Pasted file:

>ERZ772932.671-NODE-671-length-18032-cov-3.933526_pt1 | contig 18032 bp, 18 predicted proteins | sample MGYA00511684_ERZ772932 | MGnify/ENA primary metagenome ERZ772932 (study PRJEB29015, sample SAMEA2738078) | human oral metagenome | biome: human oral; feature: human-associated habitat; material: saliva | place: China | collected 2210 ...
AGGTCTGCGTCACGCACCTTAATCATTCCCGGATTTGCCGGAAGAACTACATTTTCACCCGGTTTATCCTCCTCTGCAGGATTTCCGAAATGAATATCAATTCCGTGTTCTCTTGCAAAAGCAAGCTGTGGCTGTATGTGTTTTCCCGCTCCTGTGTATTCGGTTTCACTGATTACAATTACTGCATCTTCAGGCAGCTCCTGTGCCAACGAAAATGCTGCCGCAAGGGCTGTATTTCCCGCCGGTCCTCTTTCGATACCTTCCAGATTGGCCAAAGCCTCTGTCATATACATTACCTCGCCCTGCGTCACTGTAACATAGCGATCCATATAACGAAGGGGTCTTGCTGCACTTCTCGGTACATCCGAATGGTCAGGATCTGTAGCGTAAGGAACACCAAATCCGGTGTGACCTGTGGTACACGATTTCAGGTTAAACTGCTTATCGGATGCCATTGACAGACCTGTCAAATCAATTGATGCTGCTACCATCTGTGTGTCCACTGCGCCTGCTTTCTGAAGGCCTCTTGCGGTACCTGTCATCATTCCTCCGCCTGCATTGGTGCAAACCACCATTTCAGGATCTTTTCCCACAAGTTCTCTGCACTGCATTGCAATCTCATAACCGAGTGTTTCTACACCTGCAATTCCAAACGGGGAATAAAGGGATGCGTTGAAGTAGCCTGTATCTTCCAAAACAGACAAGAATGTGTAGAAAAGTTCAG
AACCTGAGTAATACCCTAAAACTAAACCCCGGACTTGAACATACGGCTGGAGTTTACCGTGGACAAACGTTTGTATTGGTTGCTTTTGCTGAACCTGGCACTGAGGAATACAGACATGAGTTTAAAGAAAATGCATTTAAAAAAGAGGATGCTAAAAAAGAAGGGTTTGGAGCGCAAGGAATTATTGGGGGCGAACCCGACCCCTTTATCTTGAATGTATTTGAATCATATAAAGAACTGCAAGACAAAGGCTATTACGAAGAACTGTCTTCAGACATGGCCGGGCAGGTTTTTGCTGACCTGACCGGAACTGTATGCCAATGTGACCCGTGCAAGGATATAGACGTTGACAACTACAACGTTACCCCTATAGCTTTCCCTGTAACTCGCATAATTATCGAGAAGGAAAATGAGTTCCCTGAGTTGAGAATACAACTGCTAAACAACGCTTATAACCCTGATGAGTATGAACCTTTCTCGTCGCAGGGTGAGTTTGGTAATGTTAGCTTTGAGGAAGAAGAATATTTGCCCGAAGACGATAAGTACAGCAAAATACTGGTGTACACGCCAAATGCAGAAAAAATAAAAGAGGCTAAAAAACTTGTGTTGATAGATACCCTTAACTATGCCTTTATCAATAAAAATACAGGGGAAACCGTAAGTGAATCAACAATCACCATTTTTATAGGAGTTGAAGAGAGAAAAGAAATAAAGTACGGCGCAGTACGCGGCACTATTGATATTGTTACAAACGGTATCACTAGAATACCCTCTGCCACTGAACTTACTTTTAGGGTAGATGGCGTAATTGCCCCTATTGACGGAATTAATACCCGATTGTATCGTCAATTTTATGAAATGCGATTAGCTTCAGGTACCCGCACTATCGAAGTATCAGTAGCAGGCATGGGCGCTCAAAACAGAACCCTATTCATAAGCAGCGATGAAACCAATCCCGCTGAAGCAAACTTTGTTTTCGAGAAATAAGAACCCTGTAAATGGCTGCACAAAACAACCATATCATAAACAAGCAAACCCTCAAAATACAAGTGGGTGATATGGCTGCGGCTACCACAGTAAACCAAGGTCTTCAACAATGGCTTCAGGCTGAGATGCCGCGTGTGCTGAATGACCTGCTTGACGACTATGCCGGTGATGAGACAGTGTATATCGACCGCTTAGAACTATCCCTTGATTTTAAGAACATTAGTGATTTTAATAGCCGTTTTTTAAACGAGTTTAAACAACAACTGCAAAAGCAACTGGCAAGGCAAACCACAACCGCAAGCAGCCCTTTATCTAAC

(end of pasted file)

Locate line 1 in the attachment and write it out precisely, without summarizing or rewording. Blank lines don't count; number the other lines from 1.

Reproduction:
>ERZ772932.671-NODE-671-length-18032-cov-3.933526_pt1 | contig 18032 bp, 18 predicted proteins | sample MGYA00511684_ERZ772932 | MGnify/ENA primary metagenome ERZ772932 (study PRJEB29015, sample SAMEA2738078) | human oral metagenome | biome: human oral; feature: human-associated habitat; material: saliva | place: China | collected 2210 ...